As part of our on-going efforts to develop programs which support family-friendly research environments for the NIH-supported workforce, NIH will begin providing an option for NRSA fellows to request support for childcare costs in new and continuation applications or as administrative supplements to existing awards effective April 8, 2021. The NRSA childcare costs apply to full-time NIH-NRSA supported fellowship positions. Each fellow is eligible to receive $2,500 per budget period to defray childcare costs. The NRSA childcare costs are not tied to any payback obligations.
NIH issued guidance for NIH Fiscal Operations for FY 2021 including the following policies on FY 2021 funding levels, NRSA stipends, Next Generation Researchers Initiative, and salary limits. Continue reading
Looking for the latest on Kirschstein National Research Service Award (NRSA) stipend levels, tuition/fees, and training related expenses? Check out NOT-OD-20-070 for full details.
Looking for the latest on Kirschstein National Research Service Award (NRSA) stipend levels, tuition/fees, and training related expenses? Check out the recent NIH Guide Notice. Continue reading
We are pleased to announce that stipends will be increased for those supported by Ruth L. Kirschstein National Research Service Awards (NRSAs). As a result, approximately 15,000 NRSA training grant appointees and fellows spanning career stages from undergraduates, graduate students, and postdoctoral researchers will receive a two percent stipend increase for Fiscal Year 2018. Please see the recently released NIH Guide Notice NOT-OD-18-175 for the specific new stipend levels. Continue reading
Yesterday, NIH published a guide notice establishing stipend levels for postdoctoral trainees and fellows supported by Kirschstein-NRSA awards in fiscal year (FY) 2017. The 2017 increase of NRSA postdoctoral stipend levels reflects …. Continue reading
We’d like to call your attention to a recently released NIH Guide notice that provides awardees with additional guidance related to the increases in postdoctoral NRSA stipends for postdoctoral researchers with 0,1 and 2 years of experience that go into effect December 1, 2016. As you may recall from earlier blog posts, under the Department of Labor’s revisions to the Fair Labor Standards Act (FLSA), as of December 1, 2016, US salaried, full-time professional workers will be entitled to overtime pay if they are paid below the new FLSA defined threshold. As described in an op-ed by NIH Director Francis Collins and Department of Labor Director Thomas Perez, “Fair Pay for Postdocs: Why We Support New Federal Overtime Rules,” NIH will increase postdoctoral NRSA stipends to start at levels above the new FLSA threshold, recognizing the contributions that postdoctoral researchers make to the NIH mission and that postdoctoral research activities – like most biomedical research careers – often exceed forty hours a week and do not neatly fall into hourly shifts. ….. Continue reading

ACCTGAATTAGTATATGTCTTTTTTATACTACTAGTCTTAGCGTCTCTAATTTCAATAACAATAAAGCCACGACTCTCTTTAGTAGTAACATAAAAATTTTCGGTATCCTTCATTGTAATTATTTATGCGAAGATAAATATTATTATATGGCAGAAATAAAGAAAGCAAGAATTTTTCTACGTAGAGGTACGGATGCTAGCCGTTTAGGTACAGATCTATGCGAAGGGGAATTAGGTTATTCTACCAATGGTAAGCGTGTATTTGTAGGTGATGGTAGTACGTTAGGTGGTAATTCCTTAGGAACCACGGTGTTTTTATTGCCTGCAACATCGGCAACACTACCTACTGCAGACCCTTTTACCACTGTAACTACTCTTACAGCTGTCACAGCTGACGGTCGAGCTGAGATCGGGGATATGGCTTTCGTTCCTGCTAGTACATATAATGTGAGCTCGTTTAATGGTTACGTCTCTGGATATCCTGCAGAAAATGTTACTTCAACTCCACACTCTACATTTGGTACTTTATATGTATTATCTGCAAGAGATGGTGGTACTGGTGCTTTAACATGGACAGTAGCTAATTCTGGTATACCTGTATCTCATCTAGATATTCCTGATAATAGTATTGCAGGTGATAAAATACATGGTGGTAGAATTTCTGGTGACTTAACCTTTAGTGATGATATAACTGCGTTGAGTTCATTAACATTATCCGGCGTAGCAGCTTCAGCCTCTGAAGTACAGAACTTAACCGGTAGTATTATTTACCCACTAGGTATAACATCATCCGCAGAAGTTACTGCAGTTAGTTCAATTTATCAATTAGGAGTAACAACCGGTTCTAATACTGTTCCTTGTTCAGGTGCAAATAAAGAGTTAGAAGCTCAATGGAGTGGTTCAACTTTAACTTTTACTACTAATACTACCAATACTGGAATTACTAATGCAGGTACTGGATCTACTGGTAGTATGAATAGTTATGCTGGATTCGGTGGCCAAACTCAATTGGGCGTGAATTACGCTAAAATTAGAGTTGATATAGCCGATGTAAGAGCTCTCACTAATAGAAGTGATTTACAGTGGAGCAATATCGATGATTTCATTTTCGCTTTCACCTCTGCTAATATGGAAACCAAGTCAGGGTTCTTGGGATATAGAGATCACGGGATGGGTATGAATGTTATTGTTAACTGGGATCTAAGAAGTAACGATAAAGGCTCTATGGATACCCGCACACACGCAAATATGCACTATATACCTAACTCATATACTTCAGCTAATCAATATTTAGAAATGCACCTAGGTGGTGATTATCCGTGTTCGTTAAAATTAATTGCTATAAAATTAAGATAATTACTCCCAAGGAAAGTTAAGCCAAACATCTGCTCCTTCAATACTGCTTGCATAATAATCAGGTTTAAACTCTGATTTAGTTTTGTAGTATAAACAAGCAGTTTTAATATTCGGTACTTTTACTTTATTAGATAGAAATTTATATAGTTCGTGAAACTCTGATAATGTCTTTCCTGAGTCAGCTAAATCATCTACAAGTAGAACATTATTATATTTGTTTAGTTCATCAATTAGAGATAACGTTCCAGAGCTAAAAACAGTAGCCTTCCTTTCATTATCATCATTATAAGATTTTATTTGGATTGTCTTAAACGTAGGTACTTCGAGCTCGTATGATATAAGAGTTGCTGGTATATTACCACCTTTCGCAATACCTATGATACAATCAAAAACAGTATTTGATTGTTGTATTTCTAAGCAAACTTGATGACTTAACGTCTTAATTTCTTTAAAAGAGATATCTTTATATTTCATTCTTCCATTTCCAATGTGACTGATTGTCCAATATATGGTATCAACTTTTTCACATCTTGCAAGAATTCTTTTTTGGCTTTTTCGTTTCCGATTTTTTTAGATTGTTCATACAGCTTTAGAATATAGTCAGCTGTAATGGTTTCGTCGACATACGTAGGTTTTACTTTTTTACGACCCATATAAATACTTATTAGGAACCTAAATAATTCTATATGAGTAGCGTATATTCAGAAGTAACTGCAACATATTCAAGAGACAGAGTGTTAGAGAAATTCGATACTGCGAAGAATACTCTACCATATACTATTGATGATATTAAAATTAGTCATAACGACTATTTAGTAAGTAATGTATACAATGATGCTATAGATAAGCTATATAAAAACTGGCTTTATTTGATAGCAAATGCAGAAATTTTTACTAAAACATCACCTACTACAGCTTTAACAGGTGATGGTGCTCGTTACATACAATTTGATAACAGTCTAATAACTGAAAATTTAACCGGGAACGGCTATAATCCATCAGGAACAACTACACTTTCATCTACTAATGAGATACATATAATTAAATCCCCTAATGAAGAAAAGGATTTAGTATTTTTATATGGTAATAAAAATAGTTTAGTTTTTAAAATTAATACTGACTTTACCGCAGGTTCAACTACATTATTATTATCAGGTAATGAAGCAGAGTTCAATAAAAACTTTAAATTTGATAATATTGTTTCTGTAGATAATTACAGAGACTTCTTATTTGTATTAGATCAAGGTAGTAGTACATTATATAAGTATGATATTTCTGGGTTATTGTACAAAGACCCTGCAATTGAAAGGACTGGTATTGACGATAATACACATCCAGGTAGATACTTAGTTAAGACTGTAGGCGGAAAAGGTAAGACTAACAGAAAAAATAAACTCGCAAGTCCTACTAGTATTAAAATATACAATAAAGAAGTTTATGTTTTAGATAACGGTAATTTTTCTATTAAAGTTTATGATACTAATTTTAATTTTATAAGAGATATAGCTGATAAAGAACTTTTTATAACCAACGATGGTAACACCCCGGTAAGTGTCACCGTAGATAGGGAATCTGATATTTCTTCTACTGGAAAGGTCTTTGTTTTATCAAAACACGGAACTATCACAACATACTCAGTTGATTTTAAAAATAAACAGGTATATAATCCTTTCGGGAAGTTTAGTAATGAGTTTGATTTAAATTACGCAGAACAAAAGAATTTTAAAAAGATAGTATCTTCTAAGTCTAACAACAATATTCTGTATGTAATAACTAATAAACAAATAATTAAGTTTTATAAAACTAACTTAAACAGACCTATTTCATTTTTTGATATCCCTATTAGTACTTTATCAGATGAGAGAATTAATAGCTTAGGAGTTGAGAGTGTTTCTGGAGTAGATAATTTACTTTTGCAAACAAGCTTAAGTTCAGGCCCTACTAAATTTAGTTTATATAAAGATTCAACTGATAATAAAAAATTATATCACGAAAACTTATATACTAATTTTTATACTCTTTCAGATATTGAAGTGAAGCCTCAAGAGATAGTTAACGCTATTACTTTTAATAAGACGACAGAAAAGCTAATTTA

The Fair Labor Standards Act (FLSA) is the law that contains overtime pay provisions for employees across the United States, entitling all US workers to overtime pay unless they are exempted because they are paid on fixed, preset salaries; are engaged in executive, administrative, or professional duties; and are paid at least $23,660 per year. Today, a historic change to this act has occurred – under the new rule, the overtime pay threshold will be increased to $47,476, effective December 1, 2016. …. Continue reading
Happy 2015! Just a quick blog to let you know that last week, NIH announced policies for fiscal operations for fiscal year (FY) 2015, implementing the 2015 Consolidated Appropriations Act signed by President Obama on December 16, 2014. NIH has a budget of $30.31 billion, an increase of approximately $240 million over the FY 2014 final budget allocations of $30.07 billion. We also announced the stipend levels for Ruth L. Kirschstein National Research Service Awards (NRSA), and salary limits …. Continue reading
Training of the next generation of biomedical scientists is a core responsibility of NIH and its partner grantee institutions.The NIH Advisory Council to the Director‘s Biomedical Research Workforce Working Group recommended that NIH should “develop a simple and comprehensive tracking system for trainees” as part of the broader challenge of gathering better biomedical workforce data. Unambiguous identification of NIH trainees was an absolutely critical first step in establishing the ability to examine contributing factors that lead to various post-training careers. Accordingly we started collecting information in this way by requiring that all post-doctorates and all graduate and undergraduate students listed in a grantee’s progress report have an eRA Commons ID (as of 2009 and 2013, respectively). The next important step is developing a system to automate the capture of trainee data that has long been provided by extramural institutions in their training grant applications. …. Continue reading